How Air Quality Index Is Calculated

The quality of air in our locality impacts our health and life. Similar to weather, the air quality can change from hour to hour. Like the weather is forecasted, air quality is also gauged and announced for the people to take decisions regarding their outdoor lives.

What is Air Quality Index?

Abbreviated as AQI, Air Quality Index is the scale in which air quality is reported locally. AQI tells us how good or bad the air is in our immediate environment. The four factors that are considered while calculating the AQI are the amount of ground level ozone, polluting particles, carbon monoxide, and sulfur dioxide in the air.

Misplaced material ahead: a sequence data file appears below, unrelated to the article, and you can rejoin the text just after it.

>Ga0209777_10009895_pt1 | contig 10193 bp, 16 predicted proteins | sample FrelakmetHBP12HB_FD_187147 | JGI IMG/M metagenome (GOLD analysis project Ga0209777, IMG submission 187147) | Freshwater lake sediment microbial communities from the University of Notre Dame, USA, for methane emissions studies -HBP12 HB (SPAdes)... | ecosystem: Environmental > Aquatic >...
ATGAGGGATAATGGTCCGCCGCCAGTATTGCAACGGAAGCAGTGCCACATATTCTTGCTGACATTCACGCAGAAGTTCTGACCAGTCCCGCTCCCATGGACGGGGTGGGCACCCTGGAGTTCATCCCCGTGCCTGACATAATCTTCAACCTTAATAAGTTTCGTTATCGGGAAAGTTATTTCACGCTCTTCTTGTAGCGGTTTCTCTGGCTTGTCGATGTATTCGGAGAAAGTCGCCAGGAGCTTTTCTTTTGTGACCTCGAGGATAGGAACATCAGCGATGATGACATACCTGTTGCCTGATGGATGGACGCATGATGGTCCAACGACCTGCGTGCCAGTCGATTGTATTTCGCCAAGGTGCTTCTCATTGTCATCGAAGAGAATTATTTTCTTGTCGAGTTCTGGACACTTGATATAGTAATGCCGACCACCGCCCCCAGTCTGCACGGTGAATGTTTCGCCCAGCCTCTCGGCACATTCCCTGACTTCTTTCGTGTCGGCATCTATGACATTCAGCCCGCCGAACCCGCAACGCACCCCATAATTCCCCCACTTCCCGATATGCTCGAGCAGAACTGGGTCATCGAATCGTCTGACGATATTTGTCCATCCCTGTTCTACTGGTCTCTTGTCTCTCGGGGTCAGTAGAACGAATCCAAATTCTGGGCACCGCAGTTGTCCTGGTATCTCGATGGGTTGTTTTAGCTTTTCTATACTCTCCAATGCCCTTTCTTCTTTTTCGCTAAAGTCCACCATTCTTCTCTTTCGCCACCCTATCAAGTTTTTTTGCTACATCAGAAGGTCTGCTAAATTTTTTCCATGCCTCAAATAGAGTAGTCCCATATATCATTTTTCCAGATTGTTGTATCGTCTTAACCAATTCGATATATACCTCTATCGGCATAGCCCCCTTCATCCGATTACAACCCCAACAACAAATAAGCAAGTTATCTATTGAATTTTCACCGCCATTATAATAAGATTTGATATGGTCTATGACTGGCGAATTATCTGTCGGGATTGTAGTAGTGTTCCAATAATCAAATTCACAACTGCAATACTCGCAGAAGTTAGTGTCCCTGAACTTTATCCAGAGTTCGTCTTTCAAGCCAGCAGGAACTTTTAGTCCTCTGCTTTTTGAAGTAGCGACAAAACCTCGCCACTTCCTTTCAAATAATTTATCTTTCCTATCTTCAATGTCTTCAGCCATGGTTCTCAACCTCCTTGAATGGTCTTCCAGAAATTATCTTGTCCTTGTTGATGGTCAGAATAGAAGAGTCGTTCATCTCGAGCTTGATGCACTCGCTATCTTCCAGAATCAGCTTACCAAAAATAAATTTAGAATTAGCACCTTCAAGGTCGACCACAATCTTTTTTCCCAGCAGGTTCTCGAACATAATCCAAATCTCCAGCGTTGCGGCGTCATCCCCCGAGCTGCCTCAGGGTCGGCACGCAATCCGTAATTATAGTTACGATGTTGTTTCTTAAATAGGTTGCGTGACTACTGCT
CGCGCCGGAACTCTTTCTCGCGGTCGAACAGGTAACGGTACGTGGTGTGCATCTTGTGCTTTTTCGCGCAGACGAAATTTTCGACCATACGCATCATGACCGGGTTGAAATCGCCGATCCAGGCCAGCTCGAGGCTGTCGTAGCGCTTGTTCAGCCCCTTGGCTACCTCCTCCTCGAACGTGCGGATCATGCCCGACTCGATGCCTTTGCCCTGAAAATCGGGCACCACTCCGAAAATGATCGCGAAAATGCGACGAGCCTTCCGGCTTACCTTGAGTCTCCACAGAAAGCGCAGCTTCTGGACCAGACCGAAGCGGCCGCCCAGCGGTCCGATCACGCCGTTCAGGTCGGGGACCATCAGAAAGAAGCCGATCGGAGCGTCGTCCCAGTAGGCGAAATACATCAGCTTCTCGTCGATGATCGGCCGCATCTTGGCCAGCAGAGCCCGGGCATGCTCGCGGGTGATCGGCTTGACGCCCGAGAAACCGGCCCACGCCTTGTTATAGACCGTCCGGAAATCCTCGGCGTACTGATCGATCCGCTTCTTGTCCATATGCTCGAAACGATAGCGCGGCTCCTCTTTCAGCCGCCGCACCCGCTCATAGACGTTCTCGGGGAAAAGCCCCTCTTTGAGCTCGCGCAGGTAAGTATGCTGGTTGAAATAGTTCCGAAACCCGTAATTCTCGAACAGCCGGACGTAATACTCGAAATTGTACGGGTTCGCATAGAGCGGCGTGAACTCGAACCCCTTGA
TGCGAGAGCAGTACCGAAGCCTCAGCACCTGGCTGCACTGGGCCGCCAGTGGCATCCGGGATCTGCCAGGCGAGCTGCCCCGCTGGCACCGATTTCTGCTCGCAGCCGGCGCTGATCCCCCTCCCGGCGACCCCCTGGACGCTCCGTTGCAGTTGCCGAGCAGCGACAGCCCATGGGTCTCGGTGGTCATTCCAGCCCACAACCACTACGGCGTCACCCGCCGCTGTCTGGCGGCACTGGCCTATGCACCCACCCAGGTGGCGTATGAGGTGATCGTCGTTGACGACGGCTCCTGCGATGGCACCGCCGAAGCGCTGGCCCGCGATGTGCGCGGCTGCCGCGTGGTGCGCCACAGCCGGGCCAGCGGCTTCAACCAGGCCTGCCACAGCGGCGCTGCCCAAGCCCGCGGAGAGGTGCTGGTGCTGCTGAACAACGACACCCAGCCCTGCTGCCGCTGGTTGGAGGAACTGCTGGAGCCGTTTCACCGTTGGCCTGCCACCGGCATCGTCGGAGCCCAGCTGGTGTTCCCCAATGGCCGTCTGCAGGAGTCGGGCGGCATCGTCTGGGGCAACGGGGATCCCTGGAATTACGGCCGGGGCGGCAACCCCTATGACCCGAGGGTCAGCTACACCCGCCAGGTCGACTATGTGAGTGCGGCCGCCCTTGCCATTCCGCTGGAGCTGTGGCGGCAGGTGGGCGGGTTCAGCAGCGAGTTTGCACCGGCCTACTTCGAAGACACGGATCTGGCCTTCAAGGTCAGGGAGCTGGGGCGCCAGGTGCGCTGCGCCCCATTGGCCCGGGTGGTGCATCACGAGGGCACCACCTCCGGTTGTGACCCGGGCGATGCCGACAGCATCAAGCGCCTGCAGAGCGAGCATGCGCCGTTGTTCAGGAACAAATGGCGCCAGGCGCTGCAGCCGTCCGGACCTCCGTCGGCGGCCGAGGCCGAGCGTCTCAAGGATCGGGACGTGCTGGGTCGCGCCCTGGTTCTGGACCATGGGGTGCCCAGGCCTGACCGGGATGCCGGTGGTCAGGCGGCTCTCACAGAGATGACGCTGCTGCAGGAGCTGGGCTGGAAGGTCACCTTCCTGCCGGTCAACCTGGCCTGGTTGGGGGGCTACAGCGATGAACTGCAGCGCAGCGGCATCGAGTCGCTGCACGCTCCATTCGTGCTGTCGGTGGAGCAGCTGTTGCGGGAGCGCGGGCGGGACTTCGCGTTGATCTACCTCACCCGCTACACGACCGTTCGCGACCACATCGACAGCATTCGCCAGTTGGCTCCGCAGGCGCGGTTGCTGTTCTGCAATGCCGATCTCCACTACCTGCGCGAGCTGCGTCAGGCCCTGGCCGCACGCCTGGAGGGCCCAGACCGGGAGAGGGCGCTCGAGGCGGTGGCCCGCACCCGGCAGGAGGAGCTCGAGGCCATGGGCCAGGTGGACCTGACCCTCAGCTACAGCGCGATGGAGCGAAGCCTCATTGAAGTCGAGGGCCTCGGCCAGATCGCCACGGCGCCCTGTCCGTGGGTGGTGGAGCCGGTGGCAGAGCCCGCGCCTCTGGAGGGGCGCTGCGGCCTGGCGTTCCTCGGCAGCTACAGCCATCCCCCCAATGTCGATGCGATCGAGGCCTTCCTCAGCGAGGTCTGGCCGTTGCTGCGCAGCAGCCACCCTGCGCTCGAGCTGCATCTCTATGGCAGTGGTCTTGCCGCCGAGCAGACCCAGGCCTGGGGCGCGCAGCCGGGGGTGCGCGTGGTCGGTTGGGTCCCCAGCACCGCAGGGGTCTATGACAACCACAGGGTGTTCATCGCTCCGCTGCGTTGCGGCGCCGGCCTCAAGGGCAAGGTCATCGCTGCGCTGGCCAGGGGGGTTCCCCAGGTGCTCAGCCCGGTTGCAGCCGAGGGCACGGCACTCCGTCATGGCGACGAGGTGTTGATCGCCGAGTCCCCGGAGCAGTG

How to interpret AQI?

AQI can be understood as a yardstick stretching from values 0 to 500. Higher AQI value will mean a greater level of pollution which will pose a greater health concern. For example, an AQI value of 50 will mean a good or harmless air quality which will have the least effect on the public health. On the other hand, AQI values more than 300 will mean the air quality is hazardous to health. The national air quality standard is considered as 100. This value will indicate a satisfactory quality of air. Air with AQI more than 100 is unhealthy for people. A little increase in AQI more than 100 will mean risks for people with sensitive health and as the value increases, the air can affect all people. Beyond 300, the air quality is highly hazardous for all people.